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Course Objectives & Learning Outcomes

Course objectives are clear and concise statements that describe what you intend your students to learn by the end of the course. The difference between course objectives and learning outcomes—and the reason these terms are so often conflated with each other—is the former describes an intended state (what you hope your students will learn), whereas the latter expresses a present or observed state (what your students actually learned).

Both course objectives and learning outcomes are distinct from learning goals, which are more broadly conceived. For an excellent overview of the distinctions between goals, objectives and outcomes, see this helpful two-page PDF from Arizona State University.

In 2012, DePaul’s faculty council and provost approved six university-wide learning goals and related outcomes. In addition to these broad goals, each college and school maintains learning outcomes for graduates of their programs.

Even though you are not required to, you should explicitly state your course objectives and/or student learning outcomes in your syllabus.
By doing so, you can

  • more easily align objectives with course content and evaluation methods;
  • clearly communicate your expectations of students;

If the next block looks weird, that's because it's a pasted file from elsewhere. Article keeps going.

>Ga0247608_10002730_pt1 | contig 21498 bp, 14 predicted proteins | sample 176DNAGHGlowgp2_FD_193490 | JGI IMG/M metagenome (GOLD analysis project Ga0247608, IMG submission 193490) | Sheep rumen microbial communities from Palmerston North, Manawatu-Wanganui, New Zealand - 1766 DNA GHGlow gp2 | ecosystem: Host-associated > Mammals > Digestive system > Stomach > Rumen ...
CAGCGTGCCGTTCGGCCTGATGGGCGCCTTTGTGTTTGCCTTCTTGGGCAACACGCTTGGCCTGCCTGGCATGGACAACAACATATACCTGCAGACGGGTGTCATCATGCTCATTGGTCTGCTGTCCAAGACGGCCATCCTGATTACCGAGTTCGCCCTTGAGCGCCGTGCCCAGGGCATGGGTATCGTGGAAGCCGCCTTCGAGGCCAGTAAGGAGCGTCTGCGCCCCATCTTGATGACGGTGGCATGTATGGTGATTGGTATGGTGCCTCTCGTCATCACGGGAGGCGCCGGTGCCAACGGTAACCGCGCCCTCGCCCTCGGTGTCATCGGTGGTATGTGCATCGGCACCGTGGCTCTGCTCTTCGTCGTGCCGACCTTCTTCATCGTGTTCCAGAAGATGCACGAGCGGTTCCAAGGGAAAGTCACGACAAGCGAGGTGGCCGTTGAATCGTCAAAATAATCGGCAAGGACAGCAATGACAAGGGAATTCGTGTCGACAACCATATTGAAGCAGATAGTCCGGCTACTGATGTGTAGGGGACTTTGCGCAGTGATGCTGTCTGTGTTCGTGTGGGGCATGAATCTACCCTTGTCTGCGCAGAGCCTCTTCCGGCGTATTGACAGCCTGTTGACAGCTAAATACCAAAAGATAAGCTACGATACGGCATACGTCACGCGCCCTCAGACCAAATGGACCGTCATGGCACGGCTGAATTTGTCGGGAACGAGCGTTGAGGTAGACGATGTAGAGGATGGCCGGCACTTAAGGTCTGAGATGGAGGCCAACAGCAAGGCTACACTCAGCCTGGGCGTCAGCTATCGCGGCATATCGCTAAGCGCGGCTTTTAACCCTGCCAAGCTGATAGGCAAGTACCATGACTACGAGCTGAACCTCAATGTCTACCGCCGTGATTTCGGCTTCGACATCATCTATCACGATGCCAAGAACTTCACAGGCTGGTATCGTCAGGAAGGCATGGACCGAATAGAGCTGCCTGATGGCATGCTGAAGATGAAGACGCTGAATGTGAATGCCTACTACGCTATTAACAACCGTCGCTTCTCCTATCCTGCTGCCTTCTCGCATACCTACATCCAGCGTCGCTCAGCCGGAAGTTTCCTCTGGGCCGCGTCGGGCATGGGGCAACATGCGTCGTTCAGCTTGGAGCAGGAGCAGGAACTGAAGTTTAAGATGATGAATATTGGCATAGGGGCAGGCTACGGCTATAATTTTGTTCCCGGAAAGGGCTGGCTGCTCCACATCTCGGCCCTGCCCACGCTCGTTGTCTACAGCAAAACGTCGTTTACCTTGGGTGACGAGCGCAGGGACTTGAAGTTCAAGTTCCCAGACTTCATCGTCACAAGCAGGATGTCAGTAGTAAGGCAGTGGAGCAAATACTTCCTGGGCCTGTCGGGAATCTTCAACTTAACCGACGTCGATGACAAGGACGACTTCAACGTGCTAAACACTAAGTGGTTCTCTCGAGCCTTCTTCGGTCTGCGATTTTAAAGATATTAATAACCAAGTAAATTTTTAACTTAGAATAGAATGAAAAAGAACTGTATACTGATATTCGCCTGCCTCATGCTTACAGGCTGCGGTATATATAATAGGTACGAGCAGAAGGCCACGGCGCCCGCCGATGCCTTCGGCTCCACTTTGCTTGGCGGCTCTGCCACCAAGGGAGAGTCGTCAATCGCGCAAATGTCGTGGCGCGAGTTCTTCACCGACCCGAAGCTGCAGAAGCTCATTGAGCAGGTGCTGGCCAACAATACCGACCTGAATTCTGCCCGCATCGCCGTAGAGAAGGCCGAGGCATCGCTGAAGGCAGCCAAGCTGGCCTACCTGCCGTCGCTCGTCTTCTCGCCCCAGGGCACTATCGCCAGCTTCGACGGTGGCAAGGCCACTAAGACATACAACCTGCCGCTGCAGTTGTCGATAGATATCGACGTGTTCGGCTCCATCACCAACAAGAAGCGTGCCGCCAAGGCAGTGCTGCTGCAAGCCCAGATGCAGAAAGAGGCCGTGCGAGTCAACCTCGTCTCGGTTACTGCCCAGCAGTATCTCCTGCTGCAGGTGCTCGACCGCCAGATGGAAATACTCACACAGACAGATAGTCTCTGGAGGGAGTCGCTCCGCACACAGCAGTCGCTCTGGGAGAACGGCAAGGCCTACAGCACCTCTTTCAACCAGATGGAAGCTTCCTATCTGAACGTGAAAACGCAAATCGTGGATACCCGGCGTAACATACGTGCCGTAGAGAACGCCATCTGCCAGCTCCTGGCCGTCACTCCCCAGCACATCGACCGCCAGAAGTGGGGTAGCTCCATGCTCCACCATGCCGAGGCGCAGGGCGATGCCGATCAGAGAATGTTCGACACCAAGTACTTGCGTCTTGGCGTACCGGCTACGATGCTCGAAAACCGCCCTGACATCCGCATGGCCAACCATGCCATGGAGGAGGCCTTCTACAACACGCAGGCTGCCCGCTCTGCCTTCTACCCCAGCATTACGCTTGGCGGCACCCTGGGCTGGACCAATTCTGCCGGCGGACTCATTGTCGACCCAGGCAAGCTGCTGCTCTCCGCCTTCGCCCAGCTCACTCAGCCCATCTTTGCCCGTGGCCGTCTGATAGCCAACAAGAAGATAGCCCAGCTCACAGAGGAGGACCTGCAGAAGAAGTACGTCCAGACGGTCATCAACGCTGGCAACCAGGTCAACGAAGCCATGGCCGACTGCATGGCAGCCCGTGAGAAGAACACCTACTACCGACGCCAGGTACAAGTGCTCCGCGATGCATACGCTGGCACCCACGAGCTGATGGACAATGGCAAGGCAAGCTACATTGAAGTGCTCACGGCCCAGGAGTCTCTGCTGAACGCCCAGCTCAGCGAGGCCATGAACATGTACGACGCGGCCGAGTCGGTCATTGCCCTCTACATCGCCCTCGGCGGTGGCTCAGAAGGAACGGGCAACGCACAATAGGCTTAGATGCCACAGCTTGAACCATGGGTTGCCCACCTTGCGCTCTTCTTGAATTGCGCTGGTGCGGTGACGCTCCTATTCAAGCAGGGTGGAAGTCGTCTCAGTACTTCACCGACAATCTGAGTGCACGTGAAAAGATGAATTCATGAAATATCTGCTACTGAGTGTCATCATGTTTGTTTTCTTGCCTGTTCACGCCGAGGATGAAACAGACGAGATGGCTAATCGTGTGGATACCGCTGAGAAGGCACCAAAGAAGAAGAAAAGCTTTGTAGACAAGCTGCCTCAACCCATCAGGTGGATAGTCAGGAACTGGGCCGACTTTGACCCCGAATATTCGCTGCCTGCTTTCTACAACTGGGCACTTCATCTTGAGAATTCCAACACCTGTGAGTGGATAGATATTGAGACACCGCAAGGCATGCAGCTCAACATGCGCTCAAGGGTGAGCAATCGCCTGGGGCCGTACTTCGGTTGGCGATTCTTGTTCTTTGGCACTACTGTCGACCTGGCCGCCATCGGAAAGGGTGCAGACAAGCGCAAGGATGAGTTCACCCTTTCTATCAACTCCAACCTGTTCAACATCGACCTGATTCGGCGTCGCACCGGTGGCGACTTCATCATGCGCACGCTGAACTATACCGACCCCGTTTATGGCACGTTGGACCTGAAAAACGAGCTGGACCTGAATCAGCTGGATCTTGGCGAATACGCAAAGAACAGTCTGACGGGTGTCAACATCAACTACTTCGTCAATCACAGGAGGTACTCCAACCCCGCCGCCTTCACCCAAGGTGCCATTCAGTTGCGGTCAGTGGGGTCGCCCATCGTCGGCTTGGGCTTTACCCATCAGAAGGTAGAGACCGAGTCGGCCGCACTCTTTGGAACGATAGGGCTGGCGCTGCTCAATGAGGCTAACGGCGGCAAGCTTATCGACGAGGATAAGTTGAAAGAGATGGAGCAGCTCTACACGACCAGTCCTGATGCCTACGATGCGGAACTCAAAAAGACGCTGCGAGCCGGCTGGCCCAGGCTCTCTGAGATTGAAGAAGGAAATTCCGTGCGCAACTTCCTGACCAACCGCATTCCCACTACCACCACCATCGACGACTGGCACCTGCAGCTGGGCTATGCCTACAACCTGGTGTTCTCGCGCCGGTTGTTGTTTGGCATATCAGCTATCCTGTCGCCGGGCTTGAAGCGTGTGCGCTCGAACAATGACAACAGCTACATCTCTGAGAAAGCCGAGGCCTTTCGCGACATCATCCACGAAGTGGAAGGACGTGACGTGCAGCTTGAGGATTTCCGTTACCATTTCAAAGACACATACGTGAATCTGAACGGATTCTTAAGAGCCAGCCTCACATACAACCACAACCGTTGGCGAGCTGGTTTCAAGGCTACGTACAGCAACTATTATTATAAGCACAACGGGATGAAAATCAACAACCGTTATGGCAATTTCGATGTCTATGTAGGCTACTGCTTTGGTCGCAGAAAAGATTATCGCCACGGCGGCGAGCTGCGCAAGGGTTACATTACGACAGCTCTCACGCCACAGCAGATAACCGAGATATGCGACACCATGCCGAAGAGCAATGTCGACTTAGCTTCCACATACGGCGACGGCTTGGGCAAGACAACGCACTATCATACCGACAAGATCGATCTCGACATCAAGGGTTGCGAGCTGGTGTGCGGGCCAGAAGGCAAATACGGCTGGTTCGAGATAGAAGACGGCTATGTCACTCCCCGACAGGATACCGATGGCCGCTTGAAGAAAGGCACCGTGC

• establish a logical sequence of learning milestones;
  • allow both you and your students to self-evaluate based on stated expectations;
  • provide an opportunity for students to make connections across courses and institutional goals.

The most useful learning outcomes are specific and measurable. According to Diamond (1998), they should contain the following three things:

  1. A verb that describes an observable action
  2. A description of the conditions under which the action take place: “when given x, you will be able to?”
  3. The acceptable performance level

Diamond further proposes a very simple way to write good outcomes: take on the role of your student and ask yourself, “What do I have to do to convince you that I’m where you want me to be at the end of this lesson, unit or course?”

Read more online

Further Reading

Diamond, R. (1998). "Clarifying Instructional Goals and Objectives." In Designing and Assessing Courses and Curricula: A Practical Guide (Revised ed.). San Francisco: Jossey-Bass.*

* The above title is available for checkout from the Center for Teaching and Learning's lending library.

Further Resources

  • More on Learning Outcomes

    The Center for Teaching and Learning has a number of resources related to learning outcomes, including information on creating and mapping them.

    Learn More

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